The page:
CNN moderators asked no questions about a number of notable topics during Tuesday’s Democratic debate, including abortion, rising tensions with Iran, Russian interference and regulation of big tech companies.
The 2020 presidential candidates, however, spent a significant amount of time arguing over the merits and pitfalls of Medicare for all, and the group touted their plans to combat climate change. Immigration, racial injustice, and gun control were also covered over the course of the more than two-and-a-half-hour–long debate.
But the topic of abortion was absent, and contention surrounding abortion access has heightened in recent months.
Not one question about reproductive health & rights at tonight’s #DemDebate.
If you could ask the candidates a question about reproductive health care, what would it be about?
— Planned Parenthood Action (@PPact) July 31, 2019
Alabama passed a near-total ban, while 10 other states have begun to introduce restrictive abortion legislation in 2019, according to the Guttmacher Institute. Meanwhile, Georgia, Mississippi, Ohio, Louisiana and Kentucky have passed laws banning abortion after a fetal heartbeat can be detected, with limited exceptions.
During June’s Democratic debates, most candidates avoided overtly embracing unrestricted abortion access. (RELATED: Former Obama Faith Adviser Warns That Voters Are Not Aligned With 2020 Dems On Abortion)
A former faith advisor to former President Barack Obama, Michael Wear, warned in a July op-ed that 2020 Democratic candidates campaigning for unrestricted abortion are underestimating American voters’ “more nuanced” views on abortion.
Wear cites polls showing that “as many Americans identified as pro-life as pro-choice, a 17-point swing from Marist’s similar survey just a month earlier” and that 73% of women want abortion to be restricted to the first three months. He also wrote that 42% of Hispanic individuals, 36% of African-Americans and 46% of Americans with an income under $50,000 support the Hyde Amendment, which bars federal funds from paying for abortions in most instances.
Discussions surrounding Russian interference were also absent at Tuesday’s debate in Detroit, despite that Senate Majority Leader Mitch McConnell fended off criticism that he was aiding Moscow by blocking an election security bill.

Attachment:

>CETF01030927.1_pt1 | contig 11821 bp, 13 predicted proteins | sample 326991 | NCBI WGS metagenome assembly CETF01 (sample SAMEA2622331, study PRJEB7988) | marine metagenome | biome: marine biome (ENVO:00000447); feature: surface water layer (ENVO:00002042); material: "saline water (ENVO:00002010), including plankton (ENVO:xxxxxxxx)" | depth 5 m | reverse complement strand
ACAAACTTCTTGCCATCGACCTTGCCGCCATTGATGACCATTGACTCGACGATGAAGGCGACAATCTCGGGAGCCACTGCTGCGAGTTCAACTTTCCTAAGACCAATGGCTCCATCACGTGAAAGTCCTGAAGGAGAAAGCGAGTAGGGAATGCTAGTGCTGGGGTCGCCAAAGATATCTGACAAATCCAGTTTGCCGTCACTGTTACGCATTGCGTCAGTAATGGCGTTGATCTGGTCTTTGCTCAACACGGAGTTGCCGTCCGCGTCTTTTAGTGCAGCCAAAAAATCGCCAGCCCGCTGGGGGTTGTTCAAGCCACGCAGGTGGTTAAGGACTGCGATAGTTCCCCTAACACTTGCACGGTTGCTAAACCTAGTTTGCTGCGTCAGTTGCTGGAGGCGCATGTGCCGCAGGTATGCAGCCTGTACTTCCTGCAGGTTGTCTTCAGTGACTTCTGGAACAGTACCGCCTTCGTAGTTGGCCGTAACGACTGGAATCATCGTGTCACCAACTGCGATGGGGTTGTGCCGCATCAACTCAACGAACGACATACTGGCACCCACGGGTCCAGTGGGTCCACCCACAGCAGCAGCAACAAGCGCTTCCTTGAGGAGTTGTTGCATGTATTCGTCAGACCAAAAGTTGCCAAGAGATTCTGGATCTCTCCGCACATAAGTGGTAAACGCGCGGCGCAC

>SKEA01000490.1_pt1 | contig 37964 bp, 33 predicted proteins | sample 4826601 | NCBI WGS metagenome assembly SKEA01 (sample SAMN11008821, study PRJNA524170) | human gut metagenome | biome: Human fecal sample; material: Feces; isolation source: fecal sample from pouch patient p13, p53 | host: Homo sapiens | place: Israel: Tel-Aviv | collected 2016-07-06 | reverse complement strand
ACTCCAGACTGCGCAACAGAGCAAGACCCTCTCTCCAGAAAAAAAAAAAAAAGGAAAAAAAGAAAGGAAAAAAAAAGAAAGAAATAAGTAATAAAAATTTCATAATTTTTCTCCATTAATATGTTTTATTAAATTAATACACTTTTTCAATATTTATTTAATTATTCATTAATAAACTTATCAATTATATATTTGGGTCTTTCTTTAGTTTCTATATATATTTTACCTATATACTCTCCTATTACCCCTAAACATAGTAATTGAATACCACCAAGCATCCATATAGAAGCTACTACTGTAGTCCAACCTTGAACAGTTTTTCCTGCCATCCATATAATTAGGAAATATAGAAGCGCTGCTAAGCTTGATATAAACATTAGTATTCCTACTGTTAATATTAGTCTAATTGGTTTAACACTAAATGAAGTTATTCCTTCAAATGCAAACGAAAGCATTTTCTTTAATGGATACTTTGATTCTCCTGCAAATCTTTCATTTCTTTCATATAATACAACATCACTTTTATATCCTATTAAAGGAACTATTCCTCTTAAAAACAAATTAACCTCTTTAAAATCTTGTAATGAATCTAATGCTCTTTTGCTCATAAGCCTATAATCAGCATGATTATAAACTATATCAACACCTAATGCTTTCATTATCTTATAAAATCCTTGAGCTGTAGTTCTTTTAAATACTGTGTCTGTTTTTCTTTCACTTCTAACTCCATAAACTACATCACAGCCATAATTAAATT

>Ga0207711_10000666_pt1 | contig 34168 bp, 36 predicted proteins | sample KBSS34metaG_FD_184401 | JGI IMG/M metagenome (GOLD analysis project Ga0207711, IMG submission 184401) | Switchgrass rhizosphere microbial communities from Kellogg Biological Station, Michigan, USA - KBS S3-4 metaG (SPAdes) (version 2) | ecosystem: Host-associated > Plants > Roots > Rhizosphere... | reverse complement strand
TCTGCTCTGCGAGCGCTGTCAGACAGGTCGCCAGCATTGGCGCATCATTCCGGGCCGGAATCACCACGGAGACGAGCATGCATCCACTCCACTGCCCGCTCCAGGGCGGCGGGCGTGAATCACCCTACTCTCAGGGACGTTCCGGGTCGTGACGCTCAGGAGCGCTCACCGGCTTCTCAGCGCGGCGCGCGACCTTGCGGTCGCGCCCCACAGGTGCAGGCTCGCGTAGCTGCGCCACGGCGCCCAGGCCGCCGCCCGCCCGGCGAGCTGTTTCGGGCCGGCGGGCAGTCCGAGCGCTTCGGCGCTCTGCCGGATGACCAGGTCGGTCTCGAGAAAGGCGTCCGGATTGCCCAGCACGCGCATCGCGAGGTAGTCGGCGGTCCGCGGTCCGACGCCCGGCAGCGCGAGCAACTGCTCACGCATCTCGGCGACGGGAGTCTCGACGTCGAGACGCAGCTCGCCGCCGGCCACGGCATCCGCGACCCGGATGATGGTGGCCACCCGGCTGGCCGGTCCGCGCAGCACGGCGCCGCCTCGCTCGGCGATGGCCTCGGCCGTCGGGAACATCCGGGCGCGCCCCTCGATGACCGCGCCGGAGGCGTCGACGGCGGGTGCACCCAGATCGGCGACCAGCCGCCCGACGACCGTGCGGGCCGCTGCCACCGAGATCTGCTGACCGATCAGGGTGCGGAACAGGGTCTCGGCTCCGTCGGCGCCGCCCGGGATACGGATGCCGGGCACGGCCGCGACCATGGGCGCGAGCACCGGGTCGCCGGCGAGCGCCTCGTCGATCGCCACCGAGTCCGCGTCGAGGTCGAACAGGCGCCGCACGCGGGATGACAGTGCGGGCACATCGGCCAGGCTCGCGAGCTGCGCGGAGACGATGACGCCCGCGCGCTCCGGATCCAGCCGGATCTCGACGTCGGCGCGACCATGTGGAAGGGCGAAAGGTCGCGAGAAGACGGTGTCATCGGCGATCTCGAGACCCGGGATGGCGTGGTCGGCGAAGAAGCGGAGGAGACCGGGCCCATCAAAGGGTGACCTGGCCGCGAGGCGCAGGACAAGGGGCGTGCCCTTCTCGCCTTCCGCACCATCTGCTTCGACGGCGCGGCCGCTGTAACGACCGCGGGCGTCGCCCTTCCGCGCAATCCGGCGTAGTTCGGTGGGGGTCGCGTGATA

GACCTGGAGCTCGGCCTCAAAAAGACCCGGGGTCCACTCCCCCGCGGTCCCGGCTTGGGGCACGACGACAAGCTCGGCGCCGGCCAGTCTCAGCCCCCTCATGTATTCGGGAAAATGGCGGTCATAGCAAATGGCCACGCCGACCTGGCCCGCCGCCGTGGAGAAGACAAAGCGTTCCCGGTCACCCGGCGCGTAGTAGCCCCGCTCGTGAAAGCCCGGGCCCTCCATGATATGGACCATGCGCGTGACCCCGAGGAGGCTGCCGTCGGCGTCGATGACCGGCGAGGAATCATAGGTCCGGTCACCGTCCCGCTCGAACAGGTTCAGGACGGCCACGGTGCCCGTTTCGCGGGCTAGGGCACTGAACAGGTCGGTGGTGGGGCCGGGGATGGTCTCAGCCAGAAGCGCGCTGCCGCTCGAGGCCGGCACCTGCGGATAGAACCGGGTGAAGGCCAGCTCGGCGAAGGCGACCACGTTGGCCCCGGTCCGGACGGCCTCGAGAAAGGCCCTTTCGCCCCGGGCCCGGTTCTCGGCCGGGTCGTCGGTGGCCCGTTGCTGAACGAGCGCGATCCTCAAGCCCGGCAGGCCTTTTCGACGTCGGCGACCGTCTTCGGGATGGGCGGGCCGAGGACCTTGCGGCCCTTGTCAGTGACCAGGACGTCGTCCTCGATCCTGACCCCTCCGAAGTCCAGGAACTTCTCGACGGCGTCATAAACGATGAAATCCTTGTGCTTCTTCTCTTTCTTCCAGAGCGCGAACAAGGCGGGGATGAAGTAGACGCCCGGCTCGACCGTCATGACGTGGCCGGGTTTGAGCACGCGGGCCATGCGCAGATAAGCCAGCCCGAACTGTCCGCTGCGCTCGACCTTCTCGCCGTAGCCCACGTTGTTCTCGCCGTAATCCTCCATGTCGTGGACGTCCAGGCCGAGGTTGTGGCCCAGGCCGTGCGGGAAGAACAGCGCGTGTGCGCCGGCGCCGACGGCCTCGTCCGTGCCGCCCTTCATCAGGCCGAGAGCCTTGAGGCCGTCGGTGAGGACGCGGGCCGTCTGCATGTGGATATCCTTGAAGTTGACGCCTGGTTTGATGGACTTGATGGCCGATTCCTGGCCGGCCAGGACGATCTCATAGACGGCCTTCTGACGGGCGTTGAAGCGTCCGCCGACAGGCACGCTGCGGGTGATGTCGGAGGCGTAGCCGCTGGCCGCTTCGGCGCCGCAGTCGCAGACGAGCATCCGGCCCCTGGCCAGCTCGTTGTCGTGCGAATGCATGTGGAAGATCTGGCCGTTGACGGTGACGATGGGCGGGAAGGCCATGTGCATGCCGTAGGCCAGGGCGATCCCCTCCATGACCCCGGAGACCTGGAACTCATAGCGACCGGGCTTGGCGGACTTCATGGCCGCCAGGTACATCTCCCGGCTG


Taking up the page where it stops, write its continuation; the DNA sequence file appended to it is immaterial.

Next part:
Additionally, claims from Democrats that President Donald Trump colluded with Russia during the 2016 election have plagued the Republican throughout his tenure. Special counsel Robert Mueller’s two-year investigation concluded with no evidence that Trump and his campaign colluded with Russia.
Similarly, there were no substantive discussions regarding Iran during Tuesday’s debate, though tensions between the nation and the U.S. have been on the rise.
Over the past few weeks, Trump said the U.S. shot down an Iranian drone, and there have been reports that Iran has increased its uranium enrichment. Meanwhile, European Union leaders have met to discuss how to approach Tehran apparent depart from the 2015 nuclear deal.
And while Big Tech has been a popular talking point among the 2020 Democratic presidential candidates, the issue was not mentioned during Tuesday’s debates.
Massachusetts Sen. Elizabeth Warren, for example, has called for the breakup of big tech companies like Facebook, Google and Amazon. (RELATED: House Democrats Announce An Antitrust Investigation Into Big Tech)
“Today’s big tech companies have too much power — too much power over our economy, our society, and our democracy,” Warren wrote in a blog post March 8. “They’ve bulldozed competition, used our private information for profit, and tilted the playing field against everyone else. And in the process, they have hurt small businesses and stifled innovation.”
The San Francisco Chronicle noted May 31 that Warren’s campaign received $30,000 from donors at Google parent company Alphabet and nearly $22,000 from Apple, Yelp and the Chan Zuckerberg Initiative.
South Bend Mayor Pete Buttigieg had four fundraisers in early June in the Bay Area co-hosted by former Facebook and Google executives, the NYT reported.
“Many of the candidates are trying to have it both ways, but it will be hard to be taken seriously as strong on this issue when you’re taking money hand over fist from Big Tech,” Democratic strategist Rebecca Katz told the NYT in June.
EDITOR’S NOTE: This article has been corrected to reflect that the Chan Zuckerberg Institute is an independent philanthropic organization separate from Facebook.
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